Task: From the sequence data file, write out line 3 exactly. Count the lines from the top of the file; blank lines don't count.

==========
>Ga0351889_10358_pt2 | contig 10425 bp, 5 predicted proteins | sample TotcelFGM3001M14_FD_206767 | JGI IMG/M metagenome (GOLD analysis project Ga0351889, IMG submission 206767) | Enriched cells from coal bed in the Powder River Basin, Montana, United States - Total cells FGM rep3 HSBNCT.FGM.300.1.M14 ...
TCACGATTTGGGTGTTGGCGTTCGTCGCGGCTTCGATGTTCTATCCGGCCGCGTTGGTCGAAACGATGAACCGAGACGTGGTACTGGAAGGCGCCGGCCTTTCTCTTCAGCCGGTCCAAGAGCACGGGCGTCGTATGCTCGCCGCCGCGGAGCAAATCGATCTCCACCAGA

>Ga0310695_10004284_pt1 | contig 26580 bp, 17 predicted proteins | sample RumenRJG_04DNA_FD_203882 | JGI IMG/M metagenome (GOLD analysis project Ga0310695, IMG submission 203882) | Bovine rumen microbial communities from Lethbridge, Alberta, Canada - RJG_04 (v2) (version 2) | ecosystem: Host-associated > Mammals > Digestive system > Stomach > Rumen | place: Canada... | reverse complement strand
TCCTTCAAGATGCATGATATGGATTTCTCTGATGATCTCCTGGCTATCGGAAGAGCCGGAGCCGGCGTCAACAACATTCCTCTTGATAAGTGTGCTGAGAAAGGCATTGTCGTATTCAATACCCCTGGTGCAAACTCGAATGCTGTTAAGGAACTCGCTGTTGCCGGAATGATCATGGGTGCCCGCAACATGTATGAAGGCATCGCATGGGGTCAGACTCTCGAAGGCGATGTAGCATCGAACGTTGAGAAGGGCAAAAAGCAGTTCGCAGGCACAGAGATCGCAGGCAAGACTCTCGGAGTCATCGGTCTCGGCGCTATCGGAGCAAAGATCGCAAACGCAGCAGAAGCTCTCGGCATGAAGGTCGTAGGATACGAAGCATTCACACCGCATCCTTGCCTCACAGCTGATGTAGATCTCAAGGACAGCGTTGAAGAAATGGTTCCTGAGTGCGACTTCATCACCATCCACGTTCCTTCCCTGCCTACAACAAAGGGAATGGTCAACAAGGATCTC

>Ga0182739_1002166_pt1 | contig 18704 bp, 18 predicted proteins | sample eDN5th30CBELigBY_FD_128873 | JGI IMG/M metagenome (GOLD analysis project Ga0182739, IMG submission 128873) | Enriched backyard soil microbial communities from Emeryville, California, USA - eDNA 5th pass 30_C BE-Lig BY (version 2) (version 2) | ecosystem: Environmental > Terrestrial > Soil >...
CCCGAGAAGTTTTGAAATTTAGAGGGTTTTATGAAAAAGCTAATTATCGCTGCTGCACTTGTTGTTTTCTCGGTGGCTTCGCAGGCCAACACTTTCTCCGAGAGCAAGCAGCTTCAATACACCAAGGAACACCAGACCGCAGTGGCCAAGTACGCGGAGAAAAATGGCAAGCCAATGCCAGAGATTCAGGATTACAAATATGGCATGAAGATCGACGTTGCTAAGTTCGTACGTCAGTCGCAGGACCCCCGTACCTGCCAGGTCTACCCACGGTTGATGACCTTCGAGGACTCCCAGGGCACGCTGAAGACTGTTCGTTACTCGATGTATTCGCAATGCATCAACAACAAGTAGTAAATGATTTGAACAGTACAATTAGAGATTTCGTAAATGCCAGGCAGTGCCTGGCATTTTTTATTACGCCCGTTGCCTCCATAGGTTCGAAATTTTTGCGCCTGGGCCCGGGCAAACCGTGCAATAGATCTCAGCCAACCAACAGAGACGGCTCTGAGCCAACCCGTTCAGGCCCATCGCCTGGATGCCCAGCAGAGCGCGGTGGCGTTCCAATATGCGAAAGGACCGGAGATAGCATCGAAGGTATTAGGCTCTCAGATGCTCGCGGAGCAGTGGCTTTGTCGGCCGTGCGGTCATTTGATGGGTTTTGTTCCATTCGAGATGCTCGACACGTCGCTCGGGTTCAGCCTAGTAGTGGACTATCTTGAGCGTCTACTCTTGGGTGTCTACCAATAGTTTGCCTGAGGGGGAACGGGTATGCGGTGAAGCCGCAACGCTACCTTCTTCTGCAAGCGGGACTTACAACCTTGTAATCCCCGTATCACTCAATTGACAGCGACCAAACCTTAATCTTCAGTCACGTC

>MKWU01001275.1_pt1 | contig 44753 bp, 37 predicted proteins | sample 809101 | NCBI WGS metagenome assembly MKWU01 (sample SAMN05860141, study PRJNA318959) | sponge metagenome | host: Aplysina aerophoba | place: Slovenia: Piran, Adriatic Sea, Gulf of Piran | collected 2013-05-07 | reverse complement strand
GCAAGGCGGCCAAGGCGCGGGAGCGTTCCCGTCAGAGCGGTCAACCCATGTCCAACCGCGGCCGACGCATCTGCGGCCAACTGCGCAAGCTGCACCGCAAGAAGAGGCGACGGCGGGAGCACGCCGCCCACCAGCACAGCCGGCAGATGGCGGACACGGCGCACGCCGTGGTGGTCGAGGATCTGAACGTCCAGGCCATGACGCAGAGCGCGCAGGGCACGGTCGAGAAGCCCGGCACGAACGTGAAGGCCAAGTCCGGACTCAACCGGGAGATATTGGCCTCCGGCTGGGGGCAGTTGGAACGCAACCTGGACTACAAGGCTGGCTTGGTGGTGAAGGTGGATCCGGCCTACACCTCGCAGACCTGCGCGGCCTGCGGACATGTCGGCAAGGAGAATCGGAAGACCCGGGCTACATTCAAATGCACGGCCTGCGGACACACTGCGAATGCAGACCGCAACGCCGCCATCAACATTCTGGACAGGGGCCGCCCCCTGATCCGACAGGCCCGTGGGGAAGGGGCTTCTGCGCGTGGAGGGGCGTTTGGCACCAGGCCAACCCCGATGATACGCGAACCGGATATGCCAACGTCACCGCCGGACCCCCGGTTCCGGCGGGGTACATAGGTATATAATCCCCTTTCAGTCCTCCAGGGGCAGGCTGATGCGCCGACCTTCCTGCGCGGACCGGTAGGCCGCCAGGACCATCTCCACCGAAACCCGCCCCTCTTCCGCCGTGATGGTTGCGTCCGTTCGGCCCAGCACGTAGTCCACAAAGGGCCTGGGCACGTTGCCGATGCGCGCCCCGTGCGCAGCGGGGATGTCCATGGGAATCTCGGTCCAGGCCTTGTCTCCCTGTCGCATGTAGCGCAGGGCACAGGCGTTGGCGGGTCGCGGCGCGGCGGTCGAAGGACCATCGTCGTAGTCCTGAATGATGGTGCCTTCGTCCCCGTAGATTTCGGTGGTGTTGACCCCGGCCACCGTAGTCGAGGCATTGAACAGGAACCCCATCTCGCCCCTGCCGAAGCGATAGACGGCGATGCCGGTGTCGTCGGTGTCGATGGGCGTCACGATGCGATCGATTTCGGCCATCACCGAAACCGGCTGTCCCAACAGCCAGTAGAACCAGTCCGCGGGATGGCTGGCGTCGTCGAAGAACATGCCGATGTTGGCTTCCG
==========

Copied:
>Ga0310695_10004284_pt1 | contig 26580 bp, 17 predicted proteins | sample RumenRJG_04DNA_FD_203882 | JGI IMG/M metagenome (GOLD analysis project Ga0310695, IMG submission 203882) | Bovine rumen microbial communities from Lethbridge, Alberta, Canada - RJG_04 (v2) (version 2) | ecosystem: Host-associated > Mammals > Digestive system > Stomach > Rumen | place: Canada... | reverse complement strand